NEW ON THE SHELF

“BULLY,” documentary. Unavoidably difficult but essential viewing (particularly for educators and parents), this acclaimed doc takes an unflinching look at the unfortunately age-old tradition of schoolyard bullying and the (in some cases deadly) toll it takes on children and their families. A tragically overlooked problem is very effectively brought to light by filmmaker Lee Hirsch (“Amandla!”). Rated PG-13. Running time: 1:39

Suggested retail price: $24.98; Blu-ray $29.99

“THE MAN WITH THE IRON FISTS,” starring RZA and Russell Crowe. While his acting and filmmaking skills could certainly be called into question, the affection that Wu-Tang Clan mastermind RZA has for the kung-fu genre is unmistakable and infectious. This giddy tale of a maimed blacksmith exacting revenge by constructing a more powerful pair of limbs packs in enough numb-skulled entertainment for 10 B-movies. Special features include deleted scenes. Rated R. Running time: 1:35

Suggested retail price: $29.98; Blu-ray $34.98

“THE PERKS OF BEING A WALLFLOWER,” starring Logan Lerman and Emma Watson. It’s a rare and wonderful thing when the author of a beloved book also gets the opportunity to direct the film version, but that’s exactly what transpired with “Perks.” And who better than writer-director Steven Chbosky to translate his beloved and acclaimed 1999 young adult novel to the big screen? An affecting and observant coming-of-age tale, “Perks” has attained “Catcher in the Rye” status at this point, and Lerman (“3:10 to Yuma”), Watson (Hermione from the “Harry Potter” saga) and Ezra Miller (“We Need to Talk About Kevin”) portray the angsty high school trio with admirable skill. Rated PG-13. Running time: 1:42

Suggested retail price: $19.98; Blu-ray $24.99

“SKYFALL,” starring Daniel Craig and Javier Bardem. After the general letdown that was “Quantum of Solace,” 007 pulled off the cinematic comeback of the year with this bang-up entry that hearkens back to the very best of the golden age of the long-running spy series. A wounded Bond (Craig) is pitted against a computer mastermind (a wonderfully over-the-top Bardem) dead set on bringing down MI6. Director Sam Mendes (“American Beauty”) and company have fully revitalized a flagging franchise and cemented Craig’s status as a worthy Bond for the new millennium. Special features include a commentary from Mendes. Rated PG-13. Running time: 2:23

Suggested retail price: $29.98; Blu-ray $39.99

“NURSE JACKIE: SEASON FOUR” and “WEEDS: SEASON EIGHT,” starring Edie Falco and Mary-Louise Parker. Showtime’s two favorite problem children are at their misbehaving best in these sets, with Falco’s pill-popping nurse butting heads with a headstrong new administrator and Parker’s soccer mom by day/pot dealer by night bringing her seedily hilarious adventures to an end, going out with a characteristic bang. Not rated; contains language sexual content, drug content and violence. Running time: 4:40/6:19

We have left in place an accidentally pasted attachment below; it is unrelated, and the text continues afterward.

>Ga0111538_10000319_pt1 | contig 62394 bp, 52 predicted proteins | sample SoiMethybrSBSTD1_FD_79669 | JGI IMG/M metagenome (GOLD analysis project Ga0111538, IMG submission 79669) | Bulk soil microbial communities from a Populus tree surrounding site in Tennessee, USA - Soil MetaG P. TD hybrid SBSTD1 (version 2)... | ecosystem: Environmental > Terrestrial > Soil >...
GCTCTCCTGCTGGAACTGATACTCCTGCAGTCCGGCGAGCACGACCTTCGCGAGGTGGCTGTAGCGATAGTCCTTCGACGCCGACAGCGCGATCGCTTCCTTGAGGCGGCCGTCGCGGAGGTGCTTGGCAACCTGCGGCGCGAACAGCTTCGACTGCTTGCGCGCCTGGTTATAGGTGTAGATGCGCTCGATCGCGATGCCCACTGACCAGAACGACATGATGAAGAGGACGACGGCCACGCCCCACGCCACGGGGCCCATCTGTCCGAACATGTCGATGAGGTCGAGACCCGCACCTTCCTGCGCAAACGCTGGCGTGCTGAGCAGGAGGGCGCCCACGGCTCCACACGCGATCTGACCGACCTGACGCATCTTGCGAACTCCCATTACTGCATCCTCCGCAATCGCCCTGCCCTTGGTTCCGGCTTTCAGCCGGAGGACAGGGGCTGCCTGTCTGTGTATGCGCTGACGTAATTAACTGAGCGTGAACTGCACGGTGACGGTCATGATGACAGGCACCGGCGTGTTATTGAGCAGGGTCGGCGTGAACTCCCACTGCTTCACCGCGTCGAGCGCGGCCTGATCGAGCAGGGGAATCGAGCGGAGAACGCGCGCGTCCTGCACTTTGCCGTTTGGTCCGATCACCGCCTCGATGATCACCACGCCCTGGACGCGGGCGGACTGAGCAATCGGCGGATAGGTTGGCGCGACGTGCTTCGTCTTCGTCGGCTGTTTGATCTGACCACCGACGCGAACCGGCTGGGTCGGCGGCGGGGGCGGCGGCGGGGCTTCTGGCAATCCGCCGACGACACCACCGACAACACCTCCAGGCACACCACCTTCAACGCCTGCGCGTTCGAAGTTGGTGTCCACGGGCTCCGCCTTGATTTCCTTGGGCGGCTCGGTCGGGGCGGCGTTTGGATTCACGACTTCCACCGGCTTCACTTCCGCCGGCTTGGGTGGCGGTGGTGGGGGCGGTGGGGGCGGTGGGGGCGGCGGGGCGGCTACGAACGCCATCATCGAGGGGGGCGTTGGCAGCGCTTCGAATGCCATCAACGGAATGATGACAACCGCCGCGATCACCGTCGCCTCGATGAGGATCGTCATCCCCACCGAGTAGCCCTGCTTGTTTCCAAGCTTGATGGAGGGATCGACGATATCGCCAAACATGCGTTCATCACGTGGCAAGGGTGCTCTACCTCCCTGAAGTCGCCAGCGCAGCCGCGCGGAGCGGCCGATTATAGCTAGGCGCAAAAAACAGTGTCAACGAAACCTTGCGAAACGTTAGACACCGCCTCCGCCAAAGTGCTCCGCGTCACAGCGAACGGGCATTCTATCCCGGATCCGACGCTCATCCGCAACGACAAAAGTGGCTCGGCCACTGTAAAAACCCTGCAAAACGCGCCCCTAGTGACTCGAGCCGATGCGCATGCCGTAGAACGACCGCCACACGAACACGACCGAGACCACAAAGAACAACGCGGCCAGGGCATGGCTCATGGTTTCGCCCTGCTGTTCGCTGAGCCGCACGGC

Suggested retail price: $39.98; Blu-ray $39.97

“THE SESSIONS,” starring John Hawkes and Helen Hunt. Hugely affecting fact-based story of Mark O’Brien, a polio survivor whose sharp mental faculties bear a stark contrast to his body, which is often confined to an iron lung. Fearing his time on Earth may be drawing to a close, O’Brien enlists the services of a professional sex surrogate (Hunt, who bares all in more ways than one) to achieve the intimacy he’s been lacking all along. He keeps things morally balanced by confiding his experiences to a priest (a scene-stealing William H. Macy), who, it turns out, is more than willing to listen to the dirty details. A wonderfully human drama that manages to avoid disease-of-the-week sentimentality thanks to a pitch-perfect cast and fine direction from Ben Lewin, himself a polio survivor. Rated R. Running time: 1:35

Suggested retail price: $22.98; Blu-ray $29.99

NEW TO BLU-RAY

“DIAMONDS ARE FOREVER,” starring Sean Connery and Jill St. John. A selection of Bond Blu-rays from each of the respective actors who played the iconic role is being released the week in tandem with “Skyfall,” but this 1971 Connery caper is arguably the best of the lot, featuring diamond smugglers, a terrific chase scene through Las Vegas in its heyday, and last but certainly not least, a hand-to-hand battle with a pair of killer bikini-clad gymnasts named Bambi and Thumper. A bit on the goofy side for a Connery entry, but no less fun for it. Rated PG. Running time: 2:00

Suggested retail price: $19.99

VIDEOPORT PICKS

“THE KID WITH A BIKE,” starring Thomas Doret and Cecile De France. Viewers unfamiliar with the works of the Dardenne brothers may want to read up a little on their techniques and tendencies before diving right into “Kid,” a brilliantly spare but potentially frustrating drama focusing mainly on Cyril (Doret), a 12-year-old boy struggling mightily to contend with the fact that not only has his father abandoned him at a group home, but has sold off his beloved bike. Betrayed and confused, Cyril ends up turning to his hairdresser (De France) for solace and guidance, a task that proves to be a bit more than she can handle once he falls in with the wrong crowd. Rated PG-13. Running time: 1:27

Suggested retail price: $29.95; Blu-ray $39.95

“ROBOT & FRANK,” starring Frank Langella and Peter Sarsgaard. Just when you thought all the possible “buddy movie” combinations had been exhausted, along comes “Robot & Frank,” which memorably pairs aging, Alzheimer’s-afflicted ex-con Frank (Langella, continuing to turn out the best work of his career in his golden years) with a nameless robot butler, voiced by Sarsgaard and astonishingly embodied by Rachael Ma. Gifted the robot by his concerned son, Frank’s initial irritation with the machine takes a turn when he discovers that Robot can be put to intriguing uses beyond housework tasks — namely, breaking and entering. Rated PG-13. Running time: 1:29.

Suggested retail price: $30.99

- Courtesy of Videoport